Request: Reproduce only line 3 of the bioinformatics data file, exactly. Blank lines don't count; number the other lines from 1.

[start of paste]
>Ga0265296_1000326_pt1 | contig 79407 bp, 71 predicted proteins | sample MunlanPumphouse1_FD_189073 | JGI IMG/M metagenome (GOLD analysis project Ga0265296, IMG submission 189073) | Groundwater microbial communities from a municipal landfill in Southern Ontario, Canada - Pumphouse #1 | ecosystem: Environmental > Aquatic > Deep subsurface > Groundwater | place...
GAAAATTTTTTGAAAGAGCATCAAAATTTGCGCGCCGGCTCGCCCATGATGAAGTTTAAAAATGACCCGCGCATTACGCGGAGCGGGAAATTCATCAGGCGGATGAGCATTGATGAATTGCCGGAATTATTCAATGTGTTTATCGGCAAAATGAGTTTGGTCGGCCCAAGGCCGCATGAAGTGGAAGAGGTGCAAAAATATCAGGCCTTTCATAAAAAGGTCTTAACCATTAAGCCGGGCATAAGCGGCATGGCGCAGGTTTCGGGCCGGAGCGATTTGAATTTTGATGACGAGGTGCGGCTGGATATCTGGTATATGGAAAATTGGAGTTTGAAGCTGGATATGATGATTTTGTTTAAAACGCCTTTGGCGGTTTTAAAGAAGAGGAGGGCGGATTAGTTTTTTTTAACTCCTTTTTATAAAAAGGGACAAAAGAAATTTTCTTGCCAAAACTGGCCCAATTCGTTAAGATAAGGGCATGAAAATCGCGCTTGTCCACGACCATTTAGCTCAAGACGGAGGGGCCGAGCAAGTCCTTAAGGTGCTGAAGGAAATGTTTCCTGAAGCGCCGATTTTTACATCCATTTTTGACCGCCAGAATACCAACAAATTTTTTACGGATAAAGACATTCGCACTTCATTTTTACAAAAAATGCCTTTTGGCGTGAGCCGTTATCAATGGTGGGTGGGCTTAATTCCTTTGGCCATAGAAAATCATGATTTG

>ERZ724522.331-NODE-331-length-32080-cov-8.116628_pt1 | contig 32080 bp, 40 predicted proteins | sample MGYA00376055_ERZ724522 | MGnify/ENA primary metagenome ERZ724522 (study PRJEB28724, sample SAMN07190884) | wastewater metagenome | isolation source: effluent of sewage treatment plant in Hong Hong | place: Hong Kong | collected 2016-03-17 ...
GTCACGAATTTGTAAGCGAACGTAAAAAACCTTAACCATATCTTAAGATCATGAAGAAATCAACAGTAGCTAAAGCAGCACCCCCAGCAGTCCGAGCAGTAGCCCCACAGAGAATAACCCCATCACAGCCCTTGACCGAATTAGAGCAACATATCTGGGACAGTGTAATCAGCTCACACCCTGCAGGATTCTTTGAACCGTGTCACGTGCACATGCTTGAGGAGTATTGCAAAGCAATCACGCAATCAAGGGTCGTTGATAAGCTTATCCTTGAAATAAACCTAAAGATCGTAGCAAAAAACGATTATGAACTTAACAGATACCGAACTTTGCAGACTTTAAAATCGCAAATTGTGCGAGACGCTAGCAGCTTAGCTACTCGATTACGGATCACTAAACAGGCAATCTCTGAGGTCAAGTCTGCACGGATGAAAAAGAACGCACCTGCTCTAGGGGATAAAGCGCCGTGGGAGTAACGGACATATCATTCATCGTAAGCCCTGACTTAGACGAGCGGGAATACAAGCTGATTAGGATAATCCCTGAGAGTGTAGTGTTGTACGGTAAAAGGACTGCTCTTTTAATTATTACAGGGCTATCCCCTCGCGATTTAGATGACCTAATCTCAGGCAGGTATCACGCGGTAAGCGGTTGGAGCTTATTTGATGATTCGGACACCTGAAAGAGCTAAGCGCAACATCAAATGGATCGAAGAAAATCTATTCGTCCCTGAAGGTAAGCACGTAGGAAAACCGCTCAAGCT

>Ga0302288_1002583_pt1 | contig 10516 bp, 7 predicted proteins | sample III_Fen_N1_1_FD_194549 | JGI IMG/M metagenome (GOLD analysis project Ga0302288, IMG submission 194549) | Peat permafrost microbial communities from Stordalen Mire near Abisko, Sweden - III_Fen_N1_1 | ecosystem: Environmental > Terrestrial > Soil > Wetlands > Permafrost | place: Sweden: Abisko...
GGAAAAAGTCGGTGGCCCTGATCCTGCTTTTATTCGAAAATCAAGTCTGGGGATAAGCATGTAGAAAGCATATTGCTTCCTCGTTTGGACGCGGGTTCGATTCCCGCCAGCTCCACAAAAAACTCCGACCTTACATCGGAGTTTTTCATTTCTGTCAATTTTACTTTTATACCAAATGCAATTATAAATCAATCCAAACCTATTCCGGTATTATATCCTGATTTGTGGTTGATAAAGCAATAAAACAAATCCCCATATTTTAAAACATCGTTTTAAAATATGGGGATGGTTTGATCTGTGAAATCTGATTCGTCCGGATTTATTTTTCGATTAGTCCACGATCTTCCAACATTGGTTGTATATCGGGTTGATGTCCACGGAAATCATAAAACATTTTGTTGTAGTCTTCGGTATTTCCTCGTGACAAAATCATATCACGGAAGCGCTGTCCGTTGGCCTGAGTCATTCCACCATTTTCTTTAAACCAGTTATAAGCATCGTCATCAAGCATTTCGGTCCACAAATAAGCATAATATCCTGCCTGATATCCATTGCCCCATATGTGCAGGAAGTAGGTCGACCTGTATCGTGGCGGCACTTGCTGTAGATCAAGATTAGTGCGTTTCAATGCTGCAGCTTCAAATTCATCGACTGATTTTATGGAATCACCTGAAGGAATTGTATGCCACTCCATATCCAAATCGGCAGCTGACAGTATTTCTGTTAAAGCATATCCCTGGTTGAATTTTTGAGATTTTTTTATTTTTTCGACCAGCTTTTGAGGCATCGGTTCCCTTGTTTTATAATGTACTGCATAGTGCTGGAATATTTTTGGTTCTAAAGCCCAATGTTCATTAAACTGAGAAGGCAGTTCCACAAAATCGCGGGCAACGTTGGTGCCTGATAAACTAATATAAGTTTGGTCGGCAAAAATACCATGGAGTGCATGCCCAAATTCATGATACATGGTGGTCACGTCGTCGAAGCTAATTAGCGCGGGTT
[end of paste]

>ERZ724522.331-NODE-331-length-32080-cov-8.116628_pt1 | contig 32080 bp, 40 predicted proteins | sample MGYA00376055_ERZ724522 | MGnify/ENA primary metagenome ERZ724522 (study PRJEB28724, sample SAMN07190884) | wastewater metagenome | isolation source: effluent of sewage treatment plant in Hong Hong | place: Hong Kong | collected 2016-03-17 ...